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On Killing: The Psychological Cost of Learning to Kill in War and Society
AuthorDave Grossman
PublisherBack Bay Books
Followed byOn Combat: The Psychology and Physiology of Deadly Conflict in War and in Peace

On Killing: The Psychological Cost of Learning to Kill in War and Society is a book by Lt.Col. Dave Grossman exploring the military psychology of the act of killing and the military and law enforcement establishments' attempt to understand and deal with the consequences of killing.

The book is based on SLA Marshall's studies from World War II, which proposed that contrary to popular perception,[1] the majority of soldiers in war do not ever fire their weapons and that this is due to an innate resistance to killing. Based on Marshall's studies the military instituted training measures to break down this resistance[citation needed] and successfully raised soldier's firing rates to over ninety percent during the war in Vietnam.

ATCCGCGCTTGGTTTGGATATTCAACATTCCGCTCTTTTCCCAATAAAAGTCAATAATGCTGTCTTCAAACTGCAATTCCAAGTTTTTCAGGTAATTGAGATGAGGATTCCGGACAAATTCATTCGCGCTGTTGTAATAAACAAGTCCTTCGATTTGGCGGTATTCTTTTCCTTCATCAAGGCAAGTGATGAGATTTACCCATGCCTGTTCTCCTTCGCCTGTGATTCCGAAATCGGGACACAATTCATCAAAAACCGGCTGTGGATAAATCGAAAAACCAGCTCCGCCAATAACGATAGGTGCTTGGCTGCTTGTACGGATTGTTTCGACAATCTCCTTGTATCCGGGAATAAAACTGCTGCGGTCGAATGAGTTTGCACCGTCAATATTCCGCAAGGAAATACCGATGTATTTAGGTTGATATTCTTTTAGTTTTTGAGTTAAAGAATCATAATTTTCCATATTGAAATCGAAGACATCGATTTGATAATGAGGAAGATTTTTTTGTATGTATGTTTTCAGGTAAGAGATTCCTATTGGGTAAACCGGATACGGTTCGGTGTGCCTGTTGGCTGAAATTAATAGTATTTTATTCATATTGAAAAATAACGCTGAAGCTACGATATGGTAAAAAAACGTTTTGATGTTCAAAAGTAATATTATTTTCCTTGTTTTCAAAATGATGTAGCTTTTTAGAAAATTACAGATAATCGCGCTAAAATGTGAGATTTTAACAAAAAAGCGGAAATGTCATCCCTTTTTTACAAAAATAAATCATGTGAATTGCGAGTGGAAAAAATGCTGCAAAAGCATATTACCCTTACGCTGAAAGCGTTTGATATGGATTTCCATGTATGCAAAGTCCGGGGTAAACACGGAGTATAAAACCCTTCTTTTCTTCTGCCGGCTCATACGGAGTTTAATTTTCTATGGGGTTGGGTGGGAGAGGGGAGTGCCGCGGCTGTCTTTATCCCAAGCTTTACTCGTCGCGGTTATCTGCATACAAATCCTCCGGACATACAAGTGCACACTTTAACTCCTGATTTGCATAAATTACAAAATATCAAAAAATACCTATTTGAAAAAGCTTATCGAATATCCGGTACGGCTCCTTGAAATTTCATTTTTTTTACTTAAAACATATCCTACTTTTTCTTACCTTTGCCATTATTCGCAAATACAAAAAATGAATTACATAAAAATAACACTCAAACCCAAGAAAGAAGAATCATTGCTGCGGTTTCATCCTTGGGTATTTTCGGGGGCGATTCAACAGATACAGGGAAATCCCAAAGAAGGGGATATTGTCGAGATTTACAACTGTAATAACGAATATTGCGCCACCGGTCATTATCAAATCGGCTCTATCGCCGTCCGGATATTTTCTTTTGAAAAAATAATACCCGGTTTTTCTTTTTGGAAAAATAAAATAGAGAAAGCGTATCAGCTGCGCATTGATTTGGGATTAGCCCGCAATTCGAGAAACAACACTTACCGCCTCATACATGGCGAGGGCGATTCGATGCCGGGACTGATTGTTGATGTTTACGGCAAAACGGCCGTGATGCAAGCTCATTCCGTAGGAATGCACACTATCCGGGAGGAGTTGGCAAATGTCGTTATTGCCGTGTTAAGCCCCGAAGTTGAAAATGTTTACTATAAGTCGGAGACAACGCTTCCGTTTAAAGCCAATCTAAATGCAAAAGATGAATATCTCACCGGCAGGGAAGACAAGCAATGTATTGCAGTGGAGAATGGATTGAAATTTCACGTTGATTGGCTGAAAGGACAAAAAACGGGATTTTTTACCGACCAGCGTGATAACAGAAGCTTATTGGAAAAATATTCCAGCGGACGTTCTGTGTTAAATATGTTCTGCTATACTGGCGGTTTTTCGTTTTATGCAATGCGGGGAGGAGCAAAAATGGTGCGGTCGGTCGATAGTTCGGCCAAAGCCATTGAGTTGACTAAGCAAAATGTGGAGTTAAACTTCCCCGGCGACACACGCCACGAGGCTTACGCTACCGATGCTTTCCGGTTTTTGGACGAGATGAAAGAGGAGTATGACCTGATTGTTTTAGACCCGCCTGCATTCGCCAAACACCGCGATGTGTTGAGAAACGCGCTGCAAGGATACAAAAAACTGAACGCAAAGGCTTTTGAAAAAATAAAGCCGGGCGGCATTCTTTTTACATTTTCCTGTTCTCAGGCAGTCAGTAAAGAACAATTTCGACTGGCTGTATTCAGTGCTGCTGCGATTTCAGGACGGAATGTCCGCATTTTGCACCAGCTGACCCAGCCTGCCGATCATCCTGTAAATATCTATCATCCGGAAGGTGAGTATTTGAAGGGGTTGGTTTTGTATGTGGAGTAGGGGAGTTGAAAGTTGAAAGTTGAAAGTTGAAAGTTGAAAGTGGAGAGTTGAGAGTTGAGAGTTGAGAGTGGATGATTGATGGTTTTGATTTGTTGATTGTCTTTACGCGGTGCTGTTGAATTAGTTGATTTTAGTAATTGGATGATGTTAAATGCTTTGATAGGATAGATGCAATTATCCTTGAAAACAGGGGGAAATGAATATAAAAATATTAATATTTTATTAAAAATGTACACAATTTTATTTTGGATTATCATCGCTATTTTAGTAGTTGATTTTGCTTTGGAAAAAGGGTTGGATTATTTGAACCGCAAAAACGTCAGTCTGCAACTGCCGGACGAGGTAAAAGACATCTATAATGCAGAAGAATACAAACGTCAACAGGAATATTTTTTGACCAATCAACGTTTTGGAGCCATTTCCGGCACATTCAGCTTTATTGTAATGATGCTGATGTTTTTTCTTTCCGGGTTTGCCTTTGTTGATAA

Grossman points out that there are great psychological costs that weigh heavily on the combat soldier or police officer who kills if they are not mentally prepared for what may happen; if their actions (killing) are not supported by their commanders and/or peers; and if they are unable to justify their actions (or if no one else justifies the actions for them).

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